Elizabeth A. TurnerMarch 19,2013
Elizabeth A. Turner
WORCESTER — Elizabeth Anne Turner, B.A., MLS, M.D., J.D., was an amazing woman. She worked hard at all she achieved. She believed that helping people was the most important task in her life. Her life ended on March 16, 2013, after slipping down the nasty slope of dementia.
Elizabeth Anne “Libby” Turner was born on July 13, 1936, to Howard and Elizabeth Cordelia (Cairnes) Turner. She grew up with her older brother, by five years, Howard Jr., and a younger sister, by four years, Nancy. They lived and worked on a dairy farm in Black Horse, Harford County, Md.
Libby was active in her school, her church and 4-H growing up. She played baseball on the third-grade boys team, “because they needed her,” she was the best hitter. In her teens, she, her sister and cousins, Jane and Juliette Anne, had a singing group that performed at social functions in the area. Libby had a beautiful alto voice.
Beginning in first grade, she would finish her work and then help the slower children with theirs.
She graduated from North Harford High School in 1954. She graduated from Maryville College in Tennessee in 1958 with a Bachelor of Arts in English. She loved words and was tortured by math. She earned a Master of Library Science from Drexel University in Philadelphia the following year. She worked in the Agricultural Library in Peoria, Ill. The director of the program told her from the beginning that women were not smart enough to become doctors, and she was certainly an example of that gender. After four years, she returned to Baltimore and worked in the university library while taking classes to prepare for applying to medical school.
At the library, she looked up from her work to see “the most beautiful woman” walk across the aisle. Libby found out she also worked in the library and met her. They developed a friendship. One afternoon, Libby took a huge risk for that time in society and told this woman that she was a lesbian. The woman said, not me. That night, Janet called Libby and said, we need to talk. That began their relationship that lasted 34 years and only ended in Janet’s too early death from cancer. They loved each other with all their hearts. Libby was devastated by Janet’s death.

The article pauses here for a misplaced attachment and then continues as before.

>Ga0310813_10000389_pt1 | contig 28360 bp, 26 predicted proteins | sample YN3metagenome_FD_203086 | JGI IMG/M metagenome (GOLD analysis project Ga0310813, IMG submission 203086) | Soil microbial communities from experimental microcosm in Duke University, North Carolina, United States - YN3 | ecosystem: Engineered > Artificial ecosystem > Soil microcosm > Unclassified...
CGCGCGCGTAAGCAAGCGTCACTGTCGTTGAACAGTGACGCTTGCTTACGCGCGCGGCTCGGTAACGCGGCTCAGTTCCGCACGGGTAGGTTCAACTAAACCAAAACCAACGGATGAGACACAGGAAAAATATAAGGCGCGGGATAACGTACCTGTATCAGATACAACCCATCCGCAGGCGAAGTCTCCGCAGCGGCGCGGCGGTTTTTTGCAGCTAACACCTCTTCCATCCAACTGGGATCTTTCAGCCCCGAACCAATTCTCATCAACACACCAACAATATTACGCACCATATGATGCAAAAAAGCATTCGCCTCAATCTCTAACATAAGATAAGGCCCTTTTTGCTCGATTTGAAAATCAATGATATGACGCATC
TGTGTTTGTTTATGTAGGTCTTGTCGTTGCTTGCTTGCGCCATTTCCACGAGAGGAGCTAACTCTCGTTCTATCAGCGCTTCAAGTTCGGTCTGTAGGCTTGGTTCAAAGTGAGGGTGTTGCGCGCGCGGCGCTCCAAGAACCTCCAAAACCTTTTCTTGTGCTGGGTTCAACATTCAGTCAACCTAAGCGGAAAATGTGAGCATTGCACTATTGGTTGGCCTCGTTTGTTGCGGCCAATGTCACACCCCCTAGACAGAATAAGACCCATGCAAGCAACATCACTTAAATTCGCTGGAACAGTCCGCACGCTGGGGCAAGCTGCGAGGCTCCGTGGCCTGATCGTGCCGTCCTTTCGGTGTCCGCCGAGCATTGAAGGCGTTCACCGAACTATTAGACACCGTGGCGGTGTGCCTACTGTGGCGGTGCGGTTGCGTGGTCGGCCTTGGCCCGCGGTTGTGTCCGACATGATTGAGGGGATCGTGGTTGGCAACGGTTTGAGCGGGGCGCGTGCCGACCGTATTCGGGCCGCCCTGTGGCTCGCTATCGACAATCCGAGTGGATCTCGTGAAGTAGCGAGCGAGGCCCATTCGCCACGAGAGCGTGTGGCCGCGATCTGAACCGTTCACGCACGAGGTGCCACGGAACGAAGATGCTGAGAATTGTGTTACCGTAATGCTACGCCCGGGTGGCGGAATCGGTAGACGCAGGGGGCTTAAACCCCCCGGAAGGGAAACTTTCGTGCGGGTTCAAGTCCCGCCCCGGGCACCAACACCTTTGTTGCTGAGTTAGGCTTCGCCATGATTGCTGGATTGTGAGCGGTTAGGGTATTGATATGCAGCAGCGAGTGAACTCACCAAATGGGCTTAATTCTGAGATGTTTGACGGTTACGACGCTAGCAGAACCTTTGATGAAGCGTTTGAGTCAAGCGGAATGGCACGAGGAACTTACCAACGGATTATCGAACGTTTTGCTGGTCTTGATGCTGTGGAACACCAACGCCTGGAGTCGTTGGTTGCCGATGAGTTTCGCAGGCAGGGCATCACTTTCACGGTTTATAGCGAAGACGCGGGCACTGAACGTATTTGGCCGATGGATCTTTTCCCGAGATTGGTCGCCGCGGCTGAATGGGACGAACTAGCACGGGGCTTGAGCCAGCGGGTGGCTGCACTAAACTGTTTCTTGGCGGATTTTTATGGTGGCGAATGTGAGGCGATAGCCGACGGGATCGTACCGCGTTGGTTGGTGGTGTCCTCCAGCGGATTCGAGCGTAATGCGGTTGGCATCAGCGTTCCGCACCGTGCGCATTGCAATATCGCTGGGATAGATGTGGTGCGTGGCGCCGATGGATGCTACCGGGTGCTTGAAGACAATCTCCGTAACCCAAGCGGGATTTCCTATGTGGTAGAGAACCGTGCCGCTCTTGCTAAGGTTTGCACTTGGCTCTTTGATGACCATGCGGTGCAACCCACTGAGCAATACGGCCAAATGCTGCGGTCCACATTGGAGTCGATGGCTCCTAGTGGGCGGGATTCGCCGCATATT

Libby earned a place in the University of Maryland’s medical school. She entered as one of six women in the class and graduated as one of two women in 1968. She completed her internship and residency at York Hospital in York, Pa. Libby was the first woman to be accepted for an internship and the only woman in her internship class. This event made the paper at the time.
Janet and Libby had a private practice in Black Horse for three years before moving to Vermont.
Dr. Turner worked at Central Vermont Hospital in the Emergency Room. She eventually became the director of the E.R. She was dedicated and believed that everyone who worked for her should be as invested in being a doctor as she was. Janet and Libby worked holidays so the doctors with families could be home with their children. Both Janet and Libby gave expert testimony in trials involving medical issues over the years. Libby passed her boards in both family practice and emergency medicine.
At the age of 50, Libby enrolled at Vermont Law School as a full-time student. She worked at the Vermont State Hospital during these years at night. She loved the residents and enjoyed doing rounds. Libby graduated in 1989 with a Juris Doctorate.
She completed her clerkship in the Medicaid Fraud Protection Unit of the attorney general’s office. She then worked for the Vermont League of Cities and Towns. She wrote booklets to help town clerks and officers understand points of their jobs. She worked to answer questions accurately and clearly.
Libby volunteered for a number of organizations over the years; often, she began work as a board member and ended up being the chair. She worked for the Shelter House Project as a board member, chair and on the battered women’s hot line.